But, if I’m interpreting this correctly, this person has just stated that though their depression was lifted, the descent back into depression was “horrible”. They also said they have felt more suicidal since being denied this drug, since they have experienced a quick-fix to the depression solution and have since been denied it.

Based on the statement of this one person alone I would say we should seriously consider the data before making Ketamine available for treating depression. 

It alieviates the depression? Good.

But if it will cause the person to come down after a single dose feeling more depressed or suicidal than before, is it worth it? Are the people who feel the effects of their depression being abated going to become obsessed with having more?

And if these patients do establish some kind of dependency on the drug, how is it going to be dealt with in a healthy way? How much is the treatment that these people are hooked on going to cost them on a regular basis to maintain?

And how is this different than self medicating with the illegal club-version of the drug? Even if it is something that people can become addicted to, does government regulation make the difference?

Hmm.

In the meantime, medical professionals are urging folks NOT run out and partake in the club drug on their own. There is chance of overdose, hallucinations, and falling into the proverbial “K-hole” (if you’ve seen the movie Party Monster, that should be reason enough to stay away from it).

For me, I know those dark recesses of depression can make even the most sane people desperate enough to try anything, but I definitely urge you to consider the repercussions of any treatment before making the decision to partake.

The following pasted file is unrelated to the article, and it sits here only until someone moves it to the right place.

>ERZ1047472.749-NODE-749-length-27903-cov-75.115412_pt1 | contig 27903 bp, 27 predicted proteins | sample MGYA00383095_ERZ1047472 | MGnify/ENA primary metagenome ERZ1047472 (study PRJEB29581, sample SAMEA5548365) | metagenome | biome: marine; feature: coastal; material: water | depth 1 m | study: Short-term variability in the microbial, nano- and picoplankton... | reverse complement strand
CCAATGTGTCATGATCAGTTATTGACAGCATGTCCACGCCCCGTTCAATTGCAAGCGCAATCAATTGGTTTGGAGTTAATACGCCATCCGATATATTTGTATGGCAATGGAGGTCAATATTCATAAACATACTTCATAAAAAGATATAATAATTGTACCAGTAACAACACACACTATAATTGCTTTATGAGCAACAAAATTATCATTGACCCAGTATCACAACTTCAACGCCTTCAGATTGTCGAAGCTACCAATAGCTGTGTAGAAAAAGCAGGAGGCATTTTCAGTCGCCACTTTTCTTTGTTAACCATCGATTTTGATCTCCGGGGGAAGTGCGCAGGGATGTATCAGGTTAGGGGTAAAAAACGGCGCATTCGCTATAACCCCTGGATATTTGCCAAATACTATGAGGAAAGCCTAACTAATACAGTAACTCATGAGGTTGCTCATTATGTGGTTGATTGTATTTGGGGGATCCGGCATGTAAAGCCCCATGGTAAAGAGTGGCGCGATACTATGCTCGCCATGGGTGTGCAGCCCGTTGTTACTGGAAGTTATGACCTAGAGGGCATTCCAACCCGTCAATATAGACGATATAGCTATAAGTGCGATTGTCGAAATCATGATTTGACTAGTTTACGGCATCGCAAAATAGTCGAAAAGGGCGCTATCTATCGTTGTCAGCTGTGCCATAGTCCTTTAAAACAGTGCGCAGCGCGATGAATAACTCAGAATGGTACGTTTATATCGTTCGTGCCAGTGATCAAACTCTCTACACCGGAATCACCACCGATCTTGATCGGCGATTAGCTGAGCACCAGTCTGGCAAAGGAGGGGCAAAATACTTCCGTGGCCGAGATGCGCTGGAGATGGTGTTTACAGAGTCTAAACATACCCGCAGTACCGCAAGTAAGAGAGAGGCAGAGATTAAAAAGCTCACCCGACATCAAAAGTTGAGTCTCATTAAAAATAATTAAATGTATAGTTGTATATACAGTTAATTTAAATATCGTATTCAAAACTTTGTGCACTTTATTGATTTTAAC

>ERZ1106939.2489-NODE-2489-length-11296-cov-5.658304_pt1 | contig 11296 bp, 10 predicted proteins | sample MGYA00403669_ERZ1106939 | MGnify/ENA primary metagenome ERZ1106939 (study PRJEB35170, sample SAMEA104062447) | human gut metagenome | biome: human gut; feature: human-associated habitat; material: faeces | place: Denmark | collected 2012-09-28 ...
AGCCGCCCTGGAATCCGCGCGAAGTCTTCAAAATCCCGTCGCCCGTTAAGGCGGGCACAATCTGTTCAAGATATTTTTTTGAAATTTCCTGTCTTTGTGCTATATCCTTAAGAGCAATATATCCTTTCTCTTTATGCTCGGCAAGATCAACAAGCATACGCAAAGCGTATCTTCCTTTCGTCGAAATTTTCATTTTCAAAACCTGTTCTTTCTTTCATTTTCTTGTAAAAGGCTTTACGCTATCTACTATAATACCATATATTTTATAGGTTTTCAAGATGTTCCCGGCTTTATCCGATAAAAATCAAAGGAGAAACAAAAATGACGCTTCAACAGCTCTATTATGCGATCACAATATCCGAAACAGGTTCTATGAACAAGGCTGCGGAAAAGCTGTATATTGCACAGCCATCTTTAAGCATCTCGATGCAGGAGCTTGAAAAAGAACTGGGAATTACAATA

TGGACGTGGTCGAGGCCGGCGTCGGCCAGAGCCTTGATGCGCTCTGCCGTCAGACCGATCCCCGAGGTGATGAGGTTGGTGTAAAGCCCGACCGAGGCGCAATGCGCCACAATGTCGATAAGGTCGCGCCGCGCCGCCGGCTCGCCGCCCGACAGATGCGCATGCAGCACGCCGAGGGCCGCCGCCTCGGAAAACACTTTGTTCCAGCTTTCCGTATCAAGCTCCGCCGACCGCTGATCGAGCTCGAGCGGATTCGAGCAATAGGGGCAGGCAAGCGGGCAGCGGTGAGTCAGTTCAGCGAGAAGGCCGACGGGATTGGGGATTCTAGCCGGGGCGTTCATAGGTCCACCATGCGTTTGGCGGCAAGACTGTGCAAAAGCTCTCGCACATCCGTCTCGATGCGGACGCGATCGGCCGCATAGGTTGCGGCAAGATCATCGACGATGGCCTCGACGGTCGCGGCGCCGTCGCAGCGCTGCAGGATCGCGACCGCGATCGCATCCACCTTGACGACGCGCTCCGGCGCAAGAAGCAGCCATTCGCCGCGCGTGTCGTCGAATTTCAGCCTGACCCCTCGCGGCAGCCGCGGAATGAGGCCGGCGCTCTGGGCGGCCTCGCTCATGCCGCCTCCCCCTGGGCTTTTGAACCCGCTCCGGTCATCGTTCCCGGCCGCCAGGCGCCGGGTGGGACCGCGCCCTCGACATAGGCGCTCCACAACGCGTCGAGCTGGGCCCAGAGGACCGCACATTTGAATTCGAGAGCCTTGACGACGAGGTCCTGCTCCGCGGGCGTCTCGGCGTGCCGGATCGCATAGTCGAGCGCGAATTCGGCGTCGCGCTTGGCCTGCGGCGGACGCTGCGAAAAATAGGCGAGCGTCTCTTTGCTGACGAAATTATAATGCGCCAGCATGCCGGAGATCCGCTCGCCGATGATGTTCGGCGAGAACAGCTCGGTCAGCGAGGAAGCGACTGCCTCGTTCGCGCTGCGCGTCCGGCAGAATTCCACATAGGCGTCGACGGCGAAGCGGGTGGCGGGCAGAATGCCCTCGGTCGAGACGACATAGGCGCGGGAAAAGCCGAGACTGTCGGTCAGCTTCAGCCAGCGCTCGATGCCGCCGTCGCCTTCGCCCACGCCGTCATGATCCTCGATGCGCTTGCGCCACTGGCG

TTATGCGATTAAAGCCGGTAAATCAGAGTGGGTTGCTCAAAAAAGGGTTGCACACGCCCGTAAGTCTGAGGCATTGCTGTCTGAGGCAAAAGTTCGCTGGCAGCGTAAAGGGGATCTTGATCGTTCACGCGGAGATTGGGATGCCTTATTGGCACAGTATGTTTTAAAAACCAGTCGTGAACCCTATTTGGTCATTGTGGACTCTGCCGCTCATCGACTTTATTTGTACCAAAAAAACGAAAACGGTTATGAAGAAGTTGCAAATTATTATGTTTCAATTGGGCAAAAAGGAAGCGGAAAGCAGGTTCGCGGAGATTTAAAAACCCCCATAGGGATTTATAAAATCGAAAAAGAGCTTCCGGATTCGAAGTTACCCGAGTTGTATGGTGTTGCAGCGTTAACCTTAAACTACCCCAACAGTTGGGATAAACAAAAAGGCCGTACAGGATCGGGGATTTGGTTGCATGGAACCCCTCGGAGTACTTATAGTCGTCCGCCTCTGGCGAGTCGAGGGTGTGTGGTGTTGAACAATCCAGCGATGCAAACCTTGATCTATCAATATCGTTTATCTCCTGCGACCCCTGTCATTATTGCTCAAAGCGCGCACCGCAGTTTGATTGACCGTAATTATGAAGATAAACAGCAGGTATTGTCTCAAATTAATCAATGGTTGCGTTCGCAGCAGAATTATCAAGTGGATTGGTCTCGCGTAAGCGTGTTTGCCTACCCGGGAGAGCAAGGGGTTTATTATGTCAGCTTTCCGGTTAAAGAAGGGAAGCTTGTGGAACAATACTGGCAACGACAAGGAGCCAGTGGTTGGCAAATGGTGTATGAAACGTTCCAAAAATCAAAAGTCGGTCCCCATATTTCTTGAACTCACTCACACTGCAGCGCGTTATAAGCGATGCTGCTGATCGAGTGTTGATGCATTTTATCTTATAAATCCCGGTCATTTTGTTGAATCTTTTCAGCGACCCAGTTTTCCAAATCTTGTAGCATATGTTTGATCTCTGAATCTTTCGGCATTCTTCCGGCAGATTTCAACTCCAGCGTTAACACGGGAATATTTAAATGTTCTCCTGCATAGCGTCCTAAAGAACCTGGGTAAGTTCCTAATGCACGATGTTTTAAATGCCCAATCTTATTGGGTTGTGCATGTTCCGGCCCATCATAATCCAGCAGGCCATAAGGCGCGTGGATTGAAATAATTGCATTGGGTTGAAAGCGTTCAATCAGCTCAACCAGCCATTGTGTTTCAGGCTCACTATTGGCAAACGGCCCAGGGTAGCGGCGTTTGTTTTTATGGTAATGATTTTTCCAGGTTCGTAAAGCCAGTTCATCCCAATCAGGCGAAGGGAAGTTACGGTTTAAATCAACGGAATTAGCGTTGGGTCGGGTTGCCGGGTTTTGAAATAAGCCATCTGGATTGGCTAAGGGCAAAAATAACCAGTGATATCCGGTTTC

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7 responses to “Club Drug Being Considered a “Cure” for Depression

  1. Irresponsible reporting if ever I saw it! I can only imagine the spike in Special K sales as people rush to self medicate. Substance Dependance (whether alcohol or drugs) is already rife in people struggling with mental illness. Articles like this provide legitimacy to something that is only ever going to numb the pain not treat the source. There is no quick-fix, but self-discovery and understanding, once learned, will never run out or give you a “come-down”.

  2. I actually had a psychiatrist give me information on a trial they are doing of this (somewhere back east) and recommend that it might be something worthwhile for me to try. It wasn’t a route I wanted to go at the time, but I find the idea interesting.

    But as far as addiction and dependency, well, it’s true of so many medications that are regularly prescribed for psychiatric disorders. Benzodiazepines would be an obvious culprit here. I have dealt personally with Valium withdrawal. It was horrible, but it was absolutely worth dealing with for the beneficial effects when I took it. And I have heard anti-depressant withdrawal can be hell, too.

    So I guess (like everything else in a theoretical or actual treatment plan) this one is highly individualized.

    • True about dependancy and psychiatric drugs. Though, I guess I haven’t been able to ingest enough of most of them to have experienced any sort of withdrawal on a mental level, only on a physical level. And after having experienced that, experiencing emotional withdrawal sounds just about the most torturous thing I can imagine.